Agricultural pesticides have been linked with some frog deformities in Minnesota, according to two studies.
The research is the culmination of 18 months of laboratory analyses of Minnesota pond water, and it suggests that combinations of chemicals appear to be causing malformations of the frogs' limbs, eyes, mouths and other parts.
Scientists who conducted the work said they are still far from understanding the mystery of the deformities and whether the causes could affect humans. The studies were published in the October issue of Environmental Toxicology and Chemistry, a national journal.
"At this point we can't say that this is something that applies only to frogs," said Jim Burkhart, co-author of the studies and a biochemist at the National Institute of Environmental Health Sciences in Research Triangle Park, N.C.
Water and sediment samples were taken from six Minnesota ponds, three of which had produced high proportions of deformed frogs. The locations weren't named. In analyzing the water, scientists found many chemicals, several of which are products of various pesticides.
Burkhart said the chemicals are active, but exactly how they function is difficult to determine because there are other chemicals and natural materials in the water, such as plant breakdown products.
In the other study, scientists took Minnesota pond water and used it to raise frogs. The water from cleaner sites did not cause problems, but water and sediment from ponds in which deformed frogs were found caused the same kinds of malformations, Burkhart said. Deformities included defects of the skull and face and abnormal development of the mouth and eyes. Filtering the water to remove some of the chemicals reduced the deformities significantly, according to the study.
The most obvious deformities seen in Minnesota frogs have been twisted spines or malformed hind limbs, including missing, contorted or shortened legs and other problems such as webbed skin or missing digits. Maneb, a fungicide, and propylthiourea, a pesticide breakdown product, induced some types of hind limb defects in the lab frogs.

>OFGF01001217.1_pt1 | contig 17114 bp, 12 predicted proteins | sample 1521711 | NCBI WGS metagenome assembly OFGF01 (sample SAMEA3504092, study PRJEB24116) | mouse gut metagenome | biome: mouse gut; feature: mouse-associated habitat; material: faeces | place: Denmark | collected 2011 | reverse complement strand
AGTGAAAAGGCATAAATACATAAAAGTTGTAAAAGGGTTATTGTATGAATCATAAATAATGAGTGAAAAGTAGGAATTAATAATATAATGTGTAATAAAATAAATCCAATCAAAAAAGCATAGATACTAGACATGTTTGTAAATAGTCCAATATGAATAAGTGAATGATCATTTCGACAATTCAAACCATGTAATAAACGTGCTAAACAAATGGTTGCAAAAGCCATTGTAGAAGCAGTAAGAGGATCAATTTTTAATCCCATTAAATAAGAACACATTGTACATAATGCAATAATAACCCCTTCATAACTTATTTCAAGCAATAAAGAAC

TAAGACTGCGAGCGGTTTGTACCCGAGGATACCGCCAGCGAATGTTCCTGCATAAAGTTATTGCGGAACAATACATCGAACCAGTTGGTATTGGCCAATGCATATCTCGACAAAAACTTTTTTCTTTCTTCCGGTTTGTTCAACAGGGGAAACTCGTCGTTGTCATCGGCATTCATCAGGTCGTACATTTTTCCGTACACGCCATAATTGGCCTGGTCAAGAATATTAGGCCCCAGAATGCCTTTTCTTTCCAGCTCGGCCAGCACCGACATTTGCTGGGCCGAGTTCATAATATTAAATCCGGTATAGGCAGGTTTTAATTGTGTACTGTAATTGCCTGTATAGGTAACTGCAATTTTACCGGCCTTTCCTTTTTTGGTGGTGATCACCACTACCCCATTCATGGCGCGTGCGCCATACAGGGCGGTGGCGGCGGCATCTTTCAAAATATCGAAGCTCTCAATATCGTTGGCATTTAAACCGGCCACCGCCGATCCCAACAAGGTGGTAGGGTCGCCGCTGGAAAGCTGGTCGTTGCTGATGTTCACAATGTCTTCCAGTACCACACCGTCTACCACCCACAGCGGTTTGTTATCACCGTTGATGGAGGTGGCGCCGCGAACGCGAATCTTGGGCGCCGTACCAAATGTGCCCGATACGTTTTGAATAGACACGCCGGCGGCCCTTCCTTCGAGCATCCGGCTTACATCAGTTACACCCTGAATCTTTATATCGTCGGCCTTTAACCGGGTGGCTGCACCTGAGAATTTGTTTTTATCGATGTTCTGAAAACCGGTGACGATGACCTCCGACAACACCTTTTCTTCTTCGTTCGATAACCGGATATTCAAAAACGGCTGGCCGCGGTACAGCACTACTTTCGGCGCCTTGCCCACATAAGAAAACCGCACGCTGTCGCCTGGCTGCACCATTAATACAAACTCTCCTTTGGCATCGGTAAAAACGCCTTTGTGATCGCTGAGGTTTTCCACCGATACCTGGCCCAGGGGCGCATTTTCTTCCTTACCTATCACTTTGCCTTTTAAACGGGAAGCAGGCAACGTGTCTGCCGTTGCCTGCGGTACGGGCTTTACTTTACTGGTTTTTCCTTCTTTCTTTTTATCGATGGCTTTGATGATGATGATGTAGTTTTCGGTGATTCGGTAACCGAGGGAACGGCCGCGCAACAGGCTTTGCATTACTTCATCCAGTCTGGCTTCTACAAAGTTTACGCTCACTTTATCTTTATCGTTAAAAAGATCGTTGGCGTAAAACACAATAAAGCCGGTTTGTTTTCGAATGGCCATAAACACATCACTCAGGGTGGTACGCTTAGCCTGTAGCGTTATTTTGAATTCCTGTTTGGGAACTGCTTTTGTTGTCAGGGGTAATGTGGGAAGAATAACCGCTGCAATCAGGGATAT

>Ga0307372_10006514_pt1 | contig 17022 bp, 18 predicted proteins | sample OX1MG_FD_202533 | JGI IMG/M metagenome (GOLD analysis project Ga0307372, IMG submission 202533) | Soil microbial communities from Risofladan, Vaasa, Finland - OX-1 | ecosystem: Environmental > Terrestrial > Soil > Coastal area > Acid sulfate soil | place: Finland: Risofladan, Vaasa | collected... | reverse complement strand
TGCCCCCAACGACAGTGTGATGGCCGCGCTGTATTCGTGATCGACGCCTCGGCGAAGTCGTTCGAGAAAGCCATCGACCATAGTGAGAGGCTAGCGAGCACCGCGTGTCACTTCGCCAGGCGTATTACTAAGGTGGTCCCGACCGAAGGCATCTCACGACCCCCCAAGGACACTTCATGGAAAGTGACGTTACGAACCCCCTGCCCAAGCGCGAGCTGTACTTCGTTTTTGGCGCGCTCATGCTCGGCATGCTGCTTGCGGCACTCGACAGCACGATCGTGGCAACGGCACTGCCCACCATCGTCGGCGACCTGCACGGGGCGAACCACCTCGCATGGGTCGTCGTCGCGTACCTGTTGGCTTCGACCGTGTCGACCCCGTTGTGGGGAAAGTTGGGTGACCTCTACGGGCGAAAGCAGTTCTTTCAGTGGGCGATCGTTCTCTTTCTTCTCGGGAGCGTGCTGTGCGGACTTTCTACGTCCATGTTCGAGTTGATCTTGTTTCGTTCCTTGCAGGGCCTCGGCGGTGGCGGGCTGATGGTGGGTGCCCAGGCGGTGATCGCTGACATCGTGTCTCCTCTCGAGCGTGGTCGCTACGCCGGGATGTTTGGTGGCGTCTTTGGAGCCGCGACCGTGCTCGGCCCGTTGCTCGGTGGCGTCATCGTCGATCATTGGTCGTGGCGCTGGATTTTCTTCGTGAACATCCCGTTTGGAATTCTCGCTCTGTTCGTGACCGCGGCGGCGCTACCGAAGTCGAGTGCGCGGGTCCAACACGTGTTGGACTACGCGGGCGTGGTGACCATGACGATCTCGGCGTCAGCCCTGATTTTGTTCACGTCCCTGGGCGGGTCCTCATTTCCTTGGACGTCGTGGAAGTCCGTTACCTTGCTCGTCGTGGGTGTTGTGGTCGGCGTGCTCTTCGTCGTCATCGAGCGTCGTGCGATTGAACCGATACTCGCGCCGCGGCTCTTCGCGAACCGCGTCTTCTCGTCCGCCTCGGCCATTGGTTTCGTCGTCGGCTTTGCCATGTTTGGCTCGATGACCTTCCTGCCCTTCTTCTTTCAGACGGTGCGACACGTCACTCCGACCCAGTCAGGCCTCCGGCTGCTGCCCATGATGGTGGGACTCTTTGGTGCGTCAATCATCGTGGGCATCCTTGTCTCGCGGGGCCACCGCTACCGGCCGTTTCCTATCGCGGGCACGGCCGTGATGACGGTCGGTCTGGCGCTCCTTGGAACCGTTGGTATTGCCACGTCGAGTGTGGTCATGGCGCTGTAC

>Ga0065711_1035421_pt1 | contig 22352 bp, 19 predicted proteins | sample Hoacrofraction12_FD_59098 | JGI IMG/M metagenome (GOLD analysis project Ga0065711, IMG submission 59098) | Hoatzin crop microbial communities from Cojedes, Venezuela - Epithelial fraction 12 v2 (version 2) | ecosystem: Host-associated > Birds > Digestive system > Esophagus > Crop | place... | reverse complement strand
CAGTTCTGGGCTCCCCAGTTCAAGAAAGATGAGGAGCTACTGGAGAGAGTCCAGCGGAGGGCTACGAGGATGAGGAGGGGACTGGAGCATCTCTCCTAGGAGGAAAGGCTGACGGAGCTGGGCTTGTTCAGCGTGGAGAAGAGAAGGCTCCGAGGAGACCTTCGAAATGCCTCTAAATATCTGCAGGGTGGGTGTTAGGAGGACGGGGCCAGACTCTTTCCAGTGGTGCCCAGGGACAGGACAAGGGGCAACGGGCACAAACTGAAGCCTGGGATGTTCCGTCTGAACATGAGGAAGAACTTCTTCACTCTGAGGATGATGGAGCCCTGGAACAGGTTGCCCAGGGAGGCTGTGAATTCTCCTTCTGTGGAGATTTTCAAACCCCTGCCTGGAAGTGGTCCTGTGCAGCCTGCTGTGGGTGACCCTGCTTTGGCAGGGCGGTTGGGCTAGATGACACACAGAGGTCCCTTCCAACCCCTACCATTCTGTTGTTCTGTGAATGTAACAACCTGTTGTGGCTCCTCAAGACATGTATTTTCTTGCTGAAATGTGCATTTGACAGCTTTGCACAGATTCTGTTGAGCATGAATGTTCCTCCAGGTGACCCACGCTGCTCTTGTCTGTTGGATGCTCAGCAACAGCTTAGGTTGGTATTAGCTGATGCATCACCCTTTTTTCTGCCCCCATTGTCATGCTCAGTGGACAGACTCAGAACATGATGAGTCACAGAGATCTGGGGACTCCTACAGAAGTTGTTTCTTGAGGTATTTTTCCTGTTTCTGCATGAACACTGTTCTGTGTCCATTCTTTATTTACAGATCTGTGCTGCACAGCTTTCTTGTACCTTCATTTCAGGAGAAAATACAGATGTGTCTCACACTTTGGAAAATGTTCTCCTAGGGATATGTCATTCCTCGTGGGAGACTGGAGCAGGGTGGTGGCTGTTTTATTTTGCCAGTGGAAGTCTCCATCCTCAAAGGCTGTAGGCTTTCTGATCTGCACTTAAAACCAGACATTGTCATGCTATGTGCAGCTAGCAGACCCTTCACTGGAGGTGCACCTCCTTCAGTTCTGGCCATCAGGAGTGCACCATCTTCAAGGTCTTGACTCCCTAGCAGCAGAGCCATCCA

Burkhart said the most intriguing finding was that some of the compounds appear to be more toxic in natural waters in Minnesota than in the solutions prepared in the labs. Compounds segregated and mixed with lab water produced deformities, he said, but when they were mixed with "clean pond" water, the deformities were much worse.
"The question we're asking is, what is the interaction between some of these manmade compounds with the nontoxic compounds of natural origin at some of these sites?" he said.
Doug Fort, a co-author of the studies and a toxicologist at the Stover Group, a private research and development firm in Oklahoma, said the research is more suggestive than definitive.
He said several of the chemicals suspected of causing deformities appear to have one similarity: They affect the thyroid, the primary gland responsible for growth, maturation and development in most animals, including humans. When thyroid hormones were added to some of the experiments, he said, the incidence of hind limb defects declined.
Judy Helgen, a wetlands biologist for the Minnesota Pollution Control Agency, called the research "a solid step in the direction we need to go." Helgen, who has provided frogs and water samples to researchers across the country, said other scientists are considering parasites, ultraviolet radiation and immune deficiencies as possible causes.
"We're still open to other hypotheses, but it certainly looks from these [scientific] papers like chemicals or some combinations that include chemicals are responsible for different types of malformations," she said.
During the past four years, deformed frogs have also been reported in several other states, including Wisconsin, Vermont, Oregon and California, and in Quebec.
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